'The UK government needs to create a new car company after Brexit'

If Brexit happens then the government should use it to create a UK-run car company, says Mike Rutherford

I’m glad it exists, because it creates so many jobs and consumer products which, in turn, offer freedom of movement to people across the world. But even I concede that when looking at the numbers, global car manufacturing is a bonkers business.

This industry is colossal, superbly organised, highly efficient and deeply impressive. But there’s also an unfathomably illogical side to the car-building game.

UK car manufacturing tumbles for ninth consecutive month

For example, I know of one large, wealthy, rough-around-the-edges industrialised country (China) that, with apparent ease, produced almost 24 million cars last year. Yet not far from China, another large, wealthy, ‘more sophisticated’ industrialised country (Australia) didn’t build a single car over the same period.

From China’s point of view, this insane disparity is just fine. But what the hell do Aussie business leaders, workers and politicians think they’re playing at as they transform themselves from a nation churning out 300,000 vehicles a year in 2008 to a non-producer today? If places such as Bangladesh (24,000 cars annually), Egypt (19,500), Iran (851,000) and Pakistan (230,000) can master the art of car building, so too can Australia.

Former Soviet States including Belarus (10,941) Kazakhstan (30,016), Ukraine (5,660) and Uzbekistan (220,667) are also having a go at producing cars, with most enjoying huge percentage increases year on year (from a low base, admittedly). Good on ’em, I say.

Even in the global Top 10 – led by China (23.7m cars pa), Japan (8.4m) and Germany (5.1m) – there’s still room for a ‘poor’ nation such as India (4.0m), nuke-threatened South Korea (3.7m), the Trumped-up US (2.8m), battling Brazil (2.4m), underdog Spain (2.4m) and politically unstable France (1.8m). And under-estimate Mexico (1.6m) at your peril.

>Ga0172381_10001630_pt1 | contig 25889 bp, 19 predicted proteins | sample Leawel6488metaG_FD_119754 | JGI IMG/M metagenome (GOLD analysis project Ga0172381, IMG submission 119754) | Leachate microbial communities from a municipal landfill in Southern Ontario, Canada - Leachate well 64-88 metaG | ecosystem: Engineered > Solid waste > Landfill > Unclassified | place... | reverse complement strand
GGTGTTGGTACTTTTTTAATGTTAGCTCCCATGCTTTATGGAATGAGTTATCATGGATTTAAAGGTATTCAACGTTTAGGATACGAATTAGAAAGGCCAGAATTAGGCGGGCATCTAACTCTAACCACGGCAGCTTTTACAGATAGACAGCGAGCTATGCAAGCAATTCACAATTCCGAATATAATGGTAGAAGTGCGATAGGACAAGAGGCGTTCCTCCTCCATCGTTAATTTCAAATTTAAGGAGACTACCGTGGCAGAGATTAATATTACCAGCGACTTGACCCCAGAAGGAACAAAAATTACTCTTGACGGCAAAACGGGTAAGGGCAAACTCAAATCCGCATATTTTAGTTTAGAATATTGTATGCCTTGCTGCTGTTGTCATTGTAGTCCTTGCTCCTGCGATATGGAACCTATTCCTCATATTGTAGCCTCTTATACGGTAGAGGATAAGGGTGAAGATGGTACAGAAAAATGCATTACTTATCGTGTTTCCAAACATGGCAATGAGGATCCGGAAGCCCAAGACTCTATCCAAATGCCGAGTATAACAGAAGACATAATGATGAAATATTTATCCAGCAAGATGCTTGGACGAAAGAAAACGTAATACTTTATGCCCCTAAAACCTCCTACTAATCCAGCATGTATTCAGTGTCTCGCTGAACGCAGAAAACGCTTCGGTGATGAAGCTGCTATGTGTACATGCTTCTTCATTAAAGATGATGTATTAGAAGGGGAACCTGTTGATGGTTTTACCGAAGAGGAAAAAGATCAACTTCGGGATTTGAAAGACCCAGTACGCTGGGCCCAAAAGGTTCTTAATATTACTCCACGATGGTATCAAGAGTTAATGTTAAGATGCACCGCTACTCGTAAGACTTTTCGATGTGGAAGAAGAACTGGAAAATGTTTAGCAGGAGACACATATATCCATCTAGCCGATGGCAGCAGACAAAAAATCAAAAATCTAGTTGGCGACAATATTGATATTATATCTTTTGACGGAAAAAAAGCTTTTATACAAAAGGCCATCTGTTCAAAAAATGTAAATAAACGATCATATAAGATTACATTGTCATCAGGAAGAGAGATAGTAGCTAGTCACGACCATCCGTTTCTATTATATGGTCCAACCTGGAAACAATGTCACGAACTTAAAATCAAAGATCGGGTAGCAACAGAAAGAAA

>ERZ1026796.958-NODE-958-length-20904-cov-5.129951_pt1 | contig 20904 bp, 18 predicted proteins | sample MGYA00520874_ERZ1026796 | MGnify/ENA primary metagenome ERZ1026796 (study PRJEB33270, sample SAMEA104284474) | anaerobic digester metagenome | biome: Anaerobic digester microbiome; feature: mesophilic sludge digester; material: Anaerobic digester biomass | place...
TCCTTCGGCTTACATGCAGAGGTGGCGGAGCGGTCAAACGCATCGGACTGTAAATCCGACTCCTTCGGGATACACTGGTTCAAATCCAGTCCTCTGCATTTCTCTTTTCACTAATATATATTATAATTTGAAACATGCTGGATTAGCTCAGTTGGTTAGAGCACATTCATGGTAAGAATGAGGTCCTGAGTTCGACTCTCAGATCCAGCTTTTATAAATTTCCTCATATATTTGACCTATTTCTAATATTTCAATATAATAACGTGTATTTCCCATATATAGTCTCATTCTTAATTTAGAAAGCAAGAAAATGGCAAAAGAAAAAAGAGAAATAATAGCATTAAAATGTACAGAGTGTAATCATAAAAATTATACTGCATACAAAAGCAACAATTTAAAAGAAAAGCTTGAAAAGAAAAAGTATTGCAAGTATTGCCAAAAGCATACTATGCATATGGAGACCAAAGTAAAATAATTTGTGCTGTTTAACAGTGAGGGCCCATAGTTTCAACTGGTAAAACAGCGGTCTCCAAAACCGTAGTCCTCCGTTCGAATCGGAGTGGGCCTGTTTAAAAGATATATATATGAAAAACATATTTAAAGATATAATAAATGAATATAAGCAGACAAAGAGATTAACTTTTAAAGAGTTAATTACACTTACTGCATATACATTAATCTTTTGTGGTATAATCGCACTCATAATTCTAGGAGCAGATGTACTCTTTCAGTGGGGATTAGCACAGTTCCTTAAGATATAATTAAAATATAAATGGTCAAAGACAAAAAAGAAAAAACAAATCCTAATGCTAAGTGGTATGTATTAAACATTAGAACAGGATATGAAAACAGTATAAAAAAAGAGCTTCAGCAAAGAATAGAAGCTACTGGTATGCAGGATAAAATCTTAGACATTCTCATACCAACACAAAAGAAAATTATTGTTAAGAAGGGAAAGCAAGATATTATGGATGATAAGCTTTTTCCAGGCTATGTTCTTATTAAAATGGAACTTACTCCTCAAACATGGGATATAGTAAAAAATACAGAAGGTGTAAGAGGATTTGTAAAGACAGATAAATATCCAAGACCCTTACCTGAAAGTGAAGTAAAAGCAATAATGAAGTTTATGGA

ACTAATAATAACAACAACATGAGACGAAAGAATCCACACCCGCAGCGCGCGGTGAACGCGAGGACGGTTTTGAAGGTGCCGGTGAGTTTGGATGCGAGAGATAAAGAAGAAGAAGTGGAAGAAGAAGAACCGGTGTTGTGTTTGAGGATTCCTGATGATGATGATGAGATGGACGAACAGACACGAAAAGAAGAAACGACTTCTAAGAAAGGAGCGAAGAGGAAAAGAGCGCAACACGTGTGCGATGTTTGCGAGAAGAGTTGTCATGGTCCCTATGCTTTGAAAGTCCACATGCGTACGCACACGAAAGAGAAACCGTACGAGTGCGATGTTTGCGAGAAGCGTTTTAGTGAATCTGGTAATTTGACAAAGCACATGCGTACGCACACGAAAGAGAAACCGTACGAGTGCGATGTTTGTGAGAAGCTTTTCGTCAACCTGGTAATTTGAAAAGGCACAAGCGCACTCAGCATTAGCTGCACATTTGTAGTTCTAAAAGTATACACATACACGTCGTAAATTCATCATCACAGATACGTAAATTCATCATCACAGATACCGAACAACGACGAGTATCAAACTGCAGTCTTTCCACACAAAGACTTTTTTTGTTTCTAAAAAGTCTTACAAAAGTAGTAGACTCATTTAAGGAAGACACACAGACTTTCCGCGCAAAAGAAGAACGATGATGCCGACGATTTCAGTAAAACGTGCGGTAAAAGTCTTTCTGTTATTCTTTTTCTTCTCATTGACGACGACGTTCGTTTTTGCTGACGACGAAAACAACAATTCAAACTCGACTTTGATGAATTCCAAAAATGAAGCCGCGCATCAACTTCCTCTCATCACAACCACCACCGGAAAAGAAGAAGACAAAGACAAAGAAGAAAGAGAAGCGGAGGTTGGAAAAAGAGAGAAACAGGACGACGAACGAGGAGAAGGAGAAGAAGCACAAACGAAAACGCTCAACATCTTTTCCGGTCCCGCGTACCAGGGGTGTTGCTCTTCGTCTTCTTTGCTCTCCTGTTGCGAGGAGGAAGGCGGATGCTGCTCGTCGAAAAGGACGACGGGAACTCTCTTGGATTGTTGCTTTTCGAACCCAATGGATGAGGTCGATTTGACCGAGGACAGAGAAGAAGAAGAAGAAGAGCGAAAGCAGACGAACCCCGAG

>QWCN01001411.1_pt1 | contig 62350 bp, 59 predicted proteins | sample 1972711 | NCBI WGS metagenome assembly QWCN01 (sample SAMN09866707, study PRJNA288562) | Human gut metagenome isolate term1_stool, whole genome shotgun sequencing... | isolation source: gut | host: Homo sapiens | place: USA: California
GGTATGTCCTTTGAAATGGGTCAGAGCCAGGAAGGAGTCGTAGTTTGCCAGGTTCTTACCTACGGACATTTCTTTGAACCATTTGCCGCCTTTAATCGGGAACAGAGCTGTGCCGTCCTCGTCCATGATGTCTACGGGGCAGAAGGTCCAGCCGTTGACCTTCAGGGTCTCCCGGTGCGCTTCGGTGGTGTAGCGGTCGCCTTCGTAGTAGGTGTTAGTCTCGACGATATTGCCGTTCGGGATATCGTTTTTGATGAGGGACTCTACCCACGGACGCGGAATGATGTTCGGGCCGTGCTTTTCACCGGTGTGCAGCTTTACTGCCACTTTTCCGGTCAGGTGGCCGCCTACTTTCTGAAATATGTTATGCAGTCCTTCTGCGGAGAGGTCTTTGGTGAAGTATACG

Sadly, Putin’s Russia nipped ahead of Brexit-dogged Britain last year, when we built 1,519,440 cars (down eight per cent on 2017). If we continue to slide at this rate and the dark-horse Czech Republic (1.3m) maintains its year-on-year growth, it’ll soon overtake us. After that, Slovakia and Indonesia (1.1m apiece) will be on our heels. Not good.

With our largest and most productive manufacturer, JLR, in trouble, Honda and Infiniti promising to exit the UK car-building scene, and Toyota plus Nissan considering their options, it’s time for Britain to win promotion back into the Top 10 car-producing nations.

Assuming Brexit eventually happens, the UK Government should then be more free, open and able to subsidise and create high-quality jobs at an all-new, long-overdue, homegrown, Brit-owned-and-run motor manufacturing concern.

British Motor Vehicles (BMV) PLC is what we should call the maker of mid-to-premium-class petrol, electric and petrol-electric cars, and other modes of personal transport. BMV’s badge should be red, white and blue, and its HQ probably on the conveniently located site at Swindon from which struggling Honda is about to retreat.

Who cares if Munich complains that BMV sounds suspiciously like BMW? It’s all part of the car-building game in a fast-changing world, and an even faster-changing Britain.

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Chief columnist

Mike was one of the founding fathers of Auto Express in 1988. He's been motoring editor on four tabloid newspapers - London Evening News, The Sun, News of the World & Daily Mirror. He was also a weekly columnist on the Daily Telegraph, The Independent and The Sunday Times. 

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